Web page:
rooms bring Russian
MacWilliams fans steam bathers at Southampton Spa in Southampton, Bucks
(CHARLES FOX / Staff Photographer)
GALLERY: Wearing felt hats to protect their
Michael Matza, Inquirer Staff Writer
Posted: November 02, 2014
One in an
occasional series on America's changing face.
hurls a pail's worth of water into the huge, hellishly hot brick oven.
too hot to fog diffuses in the room as men and women in bathing suits
Banya veterans scurry to the highest of its
three benches, where the temperature can exceed 200 degrees.
Some wear felt
hats to prevent scalps from scorching. Some carry veniki,
branches used to whip skin to a rosy hue, increasing the sensation of
Bryon MacWilliams uses
a scented wand shaped like a pool skimmer
to sweep the hottest air near the ceiling onto glistening devotees.
you," several gasp. " Spasibo."
Moscow, or a dacha
in Russia's countryside?
No, closer to
home: Southampton Spa in Southampton, Bucks County, a magnet for local
immigrants with a passion for Russia's ritual pastime.
the immigration we've got people from all the former Soviet Republics,
Azerbaijan, Uzbekistan, Moldova, Tajikistan, Ukraine, all over," said
Lebedinsky, 66, who staffs the desk where towels and robes are
signs are in English and the curly Cyrillic of written Russian.
to socialize, eat traditional foods, and speak their own language,"
Lebedinsky, who emigrated from Moldova 37 years ago and like many of
immigrants lives in Northeast Philadelphia.
Just like back home
The spa bills
itself as greater Philadelphia's only authentic Russian bathhouse,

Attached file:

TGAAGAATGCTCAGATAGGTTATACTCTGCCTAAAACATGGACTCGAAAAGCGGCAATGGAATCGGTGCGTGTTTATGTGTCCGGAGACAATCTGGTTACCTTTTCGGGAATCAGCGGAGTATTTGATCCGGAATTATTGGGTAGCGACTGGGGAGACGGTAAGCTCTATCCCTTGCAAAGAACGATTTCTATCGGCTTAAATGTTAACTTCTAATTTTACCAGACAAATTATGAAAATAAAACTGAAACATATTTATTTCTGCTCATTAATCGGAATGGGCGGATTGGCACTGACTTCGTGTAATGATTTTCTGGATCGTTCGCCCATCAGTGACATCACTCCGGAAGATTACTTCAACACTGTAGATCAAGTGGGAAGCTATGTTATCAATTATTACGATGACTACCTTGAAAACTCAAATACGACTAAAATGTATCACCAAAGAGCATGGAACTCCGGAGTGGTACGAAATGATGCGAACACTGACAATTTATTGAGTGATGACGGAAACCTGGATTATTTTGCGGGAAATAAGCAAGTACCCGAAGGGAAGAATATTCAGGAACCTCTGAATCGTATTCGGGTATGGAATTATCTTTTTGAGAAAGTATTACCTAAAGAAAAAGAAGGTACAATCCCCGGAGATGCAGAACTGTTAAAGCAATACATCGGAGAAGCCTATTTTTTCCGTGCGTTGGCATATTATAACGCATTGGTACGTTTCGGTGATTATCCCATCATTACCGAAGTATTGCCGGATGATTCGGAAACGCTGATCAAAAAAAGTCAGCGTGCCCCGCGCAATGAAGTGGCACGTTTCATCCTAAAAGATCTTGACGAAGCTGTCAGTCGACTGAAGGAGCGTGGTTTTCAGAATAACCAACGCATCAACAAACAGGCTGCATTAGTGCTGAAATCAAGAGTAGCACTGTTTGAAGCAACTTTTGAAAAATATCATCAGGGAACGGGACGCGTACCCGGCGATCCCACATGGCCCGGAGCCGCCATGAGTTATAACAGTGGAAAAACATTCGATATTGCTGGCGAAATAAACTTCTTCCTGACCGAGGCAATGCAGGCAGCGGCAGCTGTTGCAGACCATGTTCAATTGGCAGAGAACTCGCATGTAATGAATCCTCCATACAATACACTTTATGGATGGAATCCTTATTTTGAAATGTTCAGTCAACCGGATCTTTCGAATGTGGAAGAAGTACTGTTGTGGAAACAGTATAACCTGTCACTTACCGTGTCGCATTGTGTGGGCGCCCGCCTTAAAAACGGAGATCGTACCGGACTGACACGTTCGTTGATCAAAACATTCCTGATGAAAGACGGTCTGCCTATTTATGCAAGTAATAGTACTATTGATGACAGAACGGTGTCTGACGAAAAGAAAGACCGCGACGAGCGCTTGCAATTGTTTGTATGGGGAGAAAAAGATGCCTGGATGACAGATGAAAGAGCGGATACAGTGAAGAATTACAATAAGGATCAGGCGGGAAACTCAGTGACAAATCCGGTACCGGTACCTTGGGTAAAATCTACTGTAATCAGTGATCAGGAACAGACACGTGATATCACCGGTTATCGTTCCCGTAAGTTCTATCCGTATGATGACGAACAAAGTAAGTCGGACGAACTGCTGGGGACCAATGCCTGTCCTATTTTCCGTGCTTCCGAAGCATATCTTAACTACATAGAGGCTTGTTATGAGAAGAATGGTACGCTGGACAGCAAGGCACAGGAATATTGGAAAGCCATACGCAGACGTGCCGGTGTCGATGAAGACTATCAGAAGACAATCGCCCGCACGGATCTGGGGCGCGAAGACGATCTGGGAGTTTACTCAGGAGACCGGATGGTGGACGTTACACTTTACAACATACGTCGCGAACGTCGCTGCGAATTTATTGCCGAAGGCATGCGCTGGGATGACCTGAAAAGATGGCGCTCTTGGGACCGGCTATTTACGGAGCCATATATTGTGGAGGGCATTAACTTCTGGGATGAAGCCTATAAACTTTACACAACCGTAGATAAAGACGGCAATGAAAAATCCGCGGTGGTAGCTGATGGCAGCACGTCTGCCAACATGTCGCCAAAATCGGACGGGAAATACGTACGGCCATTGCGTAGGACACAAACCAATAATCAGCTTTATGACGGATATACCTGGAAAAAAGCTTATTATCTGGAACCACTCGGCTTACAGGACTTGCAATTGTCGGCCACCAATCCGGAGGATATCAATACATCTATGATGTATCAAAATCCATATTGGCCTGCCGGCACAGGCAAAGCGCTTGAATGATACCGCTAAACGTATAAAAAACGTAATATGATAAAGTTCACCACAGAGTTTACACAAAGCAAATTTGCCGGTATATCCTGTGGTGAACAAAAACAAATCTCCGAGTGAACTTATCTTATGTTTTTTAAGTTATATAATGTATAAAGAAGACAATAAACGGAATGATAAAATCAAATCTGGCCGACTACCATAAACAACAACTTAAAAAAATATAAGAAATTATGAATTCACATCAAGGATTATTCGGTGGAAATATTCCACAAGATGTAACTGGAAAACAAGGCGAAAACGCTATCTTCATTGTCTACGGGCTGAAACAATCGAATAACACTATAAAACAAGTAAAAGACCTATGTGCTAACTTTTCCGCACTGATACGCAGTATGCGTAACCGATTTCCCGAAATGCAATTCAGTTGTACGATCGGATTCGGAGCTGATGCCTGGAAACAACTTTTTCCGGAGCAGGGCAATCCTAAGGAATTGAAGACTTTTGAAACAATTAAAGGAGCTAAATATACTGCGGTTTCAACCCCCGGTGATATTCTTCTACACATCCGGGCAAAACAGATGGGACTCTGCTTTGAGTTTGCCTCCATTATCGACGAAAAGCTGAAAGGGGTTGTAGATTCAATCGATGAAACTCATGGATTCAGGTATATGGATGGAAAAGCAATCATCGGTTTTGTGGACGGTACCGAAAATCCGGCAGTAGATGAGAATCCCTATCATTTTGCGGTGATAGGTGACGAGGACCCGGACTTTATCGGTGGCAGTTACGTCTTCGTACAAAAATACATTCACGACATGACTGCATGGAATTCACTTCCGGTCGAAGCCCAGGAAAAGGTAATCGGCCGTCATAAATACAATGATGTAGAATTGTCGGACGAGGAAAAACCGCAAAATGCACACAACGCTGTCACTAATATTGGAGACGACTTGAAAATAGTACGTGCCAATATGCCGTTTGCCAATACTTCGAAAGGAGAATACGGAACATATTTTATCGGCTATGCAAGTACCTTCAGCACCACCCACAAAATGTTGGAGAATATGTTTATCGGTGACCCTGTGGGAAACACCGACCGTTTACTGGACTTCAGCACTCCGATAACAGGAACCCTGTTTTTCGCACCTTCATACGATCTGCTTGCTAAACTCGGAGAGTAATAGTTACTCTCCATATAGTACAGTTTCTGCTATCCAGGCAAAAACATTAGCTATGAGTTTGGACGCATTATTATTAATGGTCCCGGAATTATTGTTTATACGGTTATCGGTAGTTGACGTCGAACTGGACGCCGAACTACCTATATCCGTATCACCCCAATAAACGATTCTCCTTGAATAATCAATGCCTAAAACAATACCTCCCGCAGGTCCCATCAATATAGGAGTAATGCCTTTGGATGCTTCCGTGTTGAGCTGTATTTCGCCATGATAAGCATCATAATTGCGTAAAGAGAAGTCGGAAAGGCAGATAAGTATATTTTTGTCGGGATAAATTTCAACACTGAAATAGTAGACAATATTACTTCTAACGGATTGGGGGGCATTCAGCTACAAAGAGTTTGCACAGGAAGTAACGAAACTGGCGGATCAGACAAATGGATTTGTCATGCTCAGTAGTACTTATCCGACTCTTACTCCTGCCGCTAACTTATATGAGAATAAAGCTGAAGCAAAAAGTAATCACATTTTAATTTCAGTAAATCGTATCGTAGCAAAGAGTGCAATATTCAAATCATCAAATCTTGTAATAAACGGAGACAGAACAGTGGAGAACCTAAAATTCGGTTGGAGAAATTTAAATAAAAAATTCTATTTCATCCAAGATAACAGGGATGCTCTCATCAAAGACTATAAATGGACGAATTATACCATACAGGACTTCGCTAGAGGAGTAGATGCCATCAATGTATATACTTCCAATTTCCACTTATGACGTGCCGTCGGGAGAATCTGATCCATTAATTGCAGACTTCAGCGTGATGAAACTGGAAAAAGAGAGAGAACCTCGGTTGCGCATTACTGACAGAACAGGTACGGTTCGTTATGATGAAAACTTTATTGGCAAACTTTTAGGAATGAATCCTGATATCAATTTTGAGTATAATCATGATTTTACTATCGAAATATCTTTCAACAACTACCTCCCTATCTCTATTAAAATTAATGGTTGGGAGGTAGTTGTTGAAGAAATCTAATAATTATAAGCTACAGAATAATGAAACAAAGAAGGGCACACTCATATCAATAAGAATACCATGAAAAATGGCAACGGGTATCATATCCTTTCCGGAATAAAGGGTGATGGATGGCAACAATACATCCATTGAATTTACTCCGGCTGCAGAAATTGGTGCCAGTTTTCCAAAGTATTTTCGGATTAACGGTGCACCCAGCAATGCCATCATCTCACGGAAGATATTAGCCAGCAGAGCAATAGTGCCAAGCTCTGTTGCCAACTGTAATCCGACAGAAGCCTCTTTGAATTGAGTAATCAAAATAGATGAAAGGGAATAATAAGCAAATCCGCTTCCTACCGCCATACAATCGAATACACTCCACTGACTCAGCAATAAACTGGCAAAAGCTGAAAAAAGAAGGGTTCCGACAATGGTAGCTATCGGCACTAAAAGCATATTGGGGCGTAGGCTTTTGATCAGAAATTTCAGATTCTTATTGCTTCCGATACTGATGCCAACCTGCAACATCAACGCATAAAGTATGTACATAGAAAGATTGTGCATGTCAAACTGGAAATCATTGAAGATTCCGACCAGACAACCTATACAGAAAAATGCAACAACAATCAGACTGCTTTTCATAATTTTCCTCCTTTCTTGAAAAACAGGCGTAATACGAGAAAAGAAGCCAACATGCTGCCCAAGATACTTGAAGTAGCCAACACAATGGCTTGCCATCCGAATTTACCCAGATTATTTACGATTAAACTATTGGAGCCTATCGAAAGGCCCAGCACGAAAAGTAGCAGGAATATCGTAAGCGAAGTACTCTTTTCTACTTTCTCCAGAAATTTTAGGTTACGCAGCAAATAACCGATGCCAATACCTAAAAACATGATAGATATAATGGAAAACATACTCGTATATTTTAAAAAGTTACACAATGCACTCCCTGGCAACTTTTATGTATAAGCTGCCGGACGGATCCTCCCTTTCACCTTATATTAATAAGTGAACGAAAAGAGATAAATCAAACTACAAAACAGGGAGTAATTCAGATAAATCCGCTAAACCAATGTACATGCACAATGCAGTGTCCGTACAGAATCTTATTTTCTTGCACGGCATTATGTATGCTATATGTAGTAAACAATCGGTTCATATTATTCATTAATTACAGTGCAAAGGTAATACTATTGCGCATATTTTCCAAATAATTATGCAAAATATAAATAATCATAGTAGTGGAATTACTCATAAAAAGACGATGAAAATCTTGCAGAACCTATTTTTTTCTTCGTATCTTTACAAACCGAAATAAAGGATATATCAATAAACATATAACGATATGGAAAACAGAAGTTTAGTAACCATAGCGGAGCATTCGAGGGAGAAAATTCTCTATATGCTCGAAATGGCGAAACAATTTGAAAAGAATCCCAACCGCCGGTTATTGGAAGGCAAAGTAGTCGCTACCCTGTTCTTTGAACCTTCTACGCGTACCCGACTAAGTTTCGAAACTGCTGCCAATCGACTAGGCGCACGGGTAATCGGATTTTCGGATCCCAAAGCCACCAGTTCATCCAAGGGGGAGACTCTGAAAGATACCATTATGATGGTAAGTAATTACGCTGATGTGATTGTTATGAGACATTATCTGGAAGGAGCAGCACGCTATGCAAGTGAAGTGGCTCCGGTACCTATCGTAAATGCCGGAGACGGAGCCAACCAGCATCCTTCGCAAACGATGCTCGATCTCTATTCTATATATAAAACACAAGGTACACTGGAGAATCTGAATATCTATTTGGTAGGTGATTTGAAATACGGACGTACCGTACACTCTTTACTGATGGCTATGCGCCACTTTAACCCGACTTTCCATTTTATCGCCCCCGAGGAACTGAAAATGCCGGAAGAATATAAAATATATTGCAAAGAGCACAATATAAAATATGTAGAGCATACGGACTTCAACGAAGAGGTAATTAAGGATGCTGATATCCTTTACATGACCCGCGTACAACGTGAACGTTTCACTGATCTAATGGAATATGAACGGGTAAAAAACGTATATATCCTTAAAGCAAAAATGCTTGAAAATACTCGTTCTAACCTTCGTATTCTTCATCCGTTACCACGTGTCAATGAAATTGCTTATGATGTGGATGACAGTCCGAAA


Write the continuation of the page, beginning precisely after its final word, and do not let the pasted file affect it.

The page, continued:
with a restaurant serving smoked fish, an ice-cold plunge pool, and a
where super-heated clients roll in the snow.
It opened seven
years ago, is as big as a hangar, and costs $25 for all-day admission.
The arrival of
cold weather means "the season is on" for prime steaming, Lebedinsky
said, although true devotees enjoy banya
even when it's blazing
Census, in its most recent data, estimates that 25,000 people in
Bucks, Delaware, Chester, and Montgomery Counties in Pennsylvania and
Burlington, and Gloucester Counties in South Jersey speak Russian at
president of New World Association, a two-decades-old immigrant-support
on Bustleton Avenue, thinks the number of Russian and former Soviet
immigrants in the region could be much higher than the Census estimate
count at least 10,000 Ukrainians and others who arrived in and around
Philadelphia after the Soviet Union dissolved in 1991.
Bustleton, and Rhawnhurst and parts of Bucks County, "Ukrainian and
Russian immigrants - stemming initially from refugee resettlement in
in the 1990s - dominate the mix of foreign born," notes a 2008
Institution report on change in the region.
Krakopolskaya, 46, an analyst at TD Bank who came to Philadelphia from
Petersburg in 2002, said she visits the Southampton banya
every six weeks.
She was there
on the recent night when MacWilliams, 48, and Konkin, 54, who was
Moscow, created a series of signature steams infused with garlic, mint,
aromatic oils. MacWilliams read excerpts from his book, With
Light Steam: A
Personal Journey Through the Russian Baths,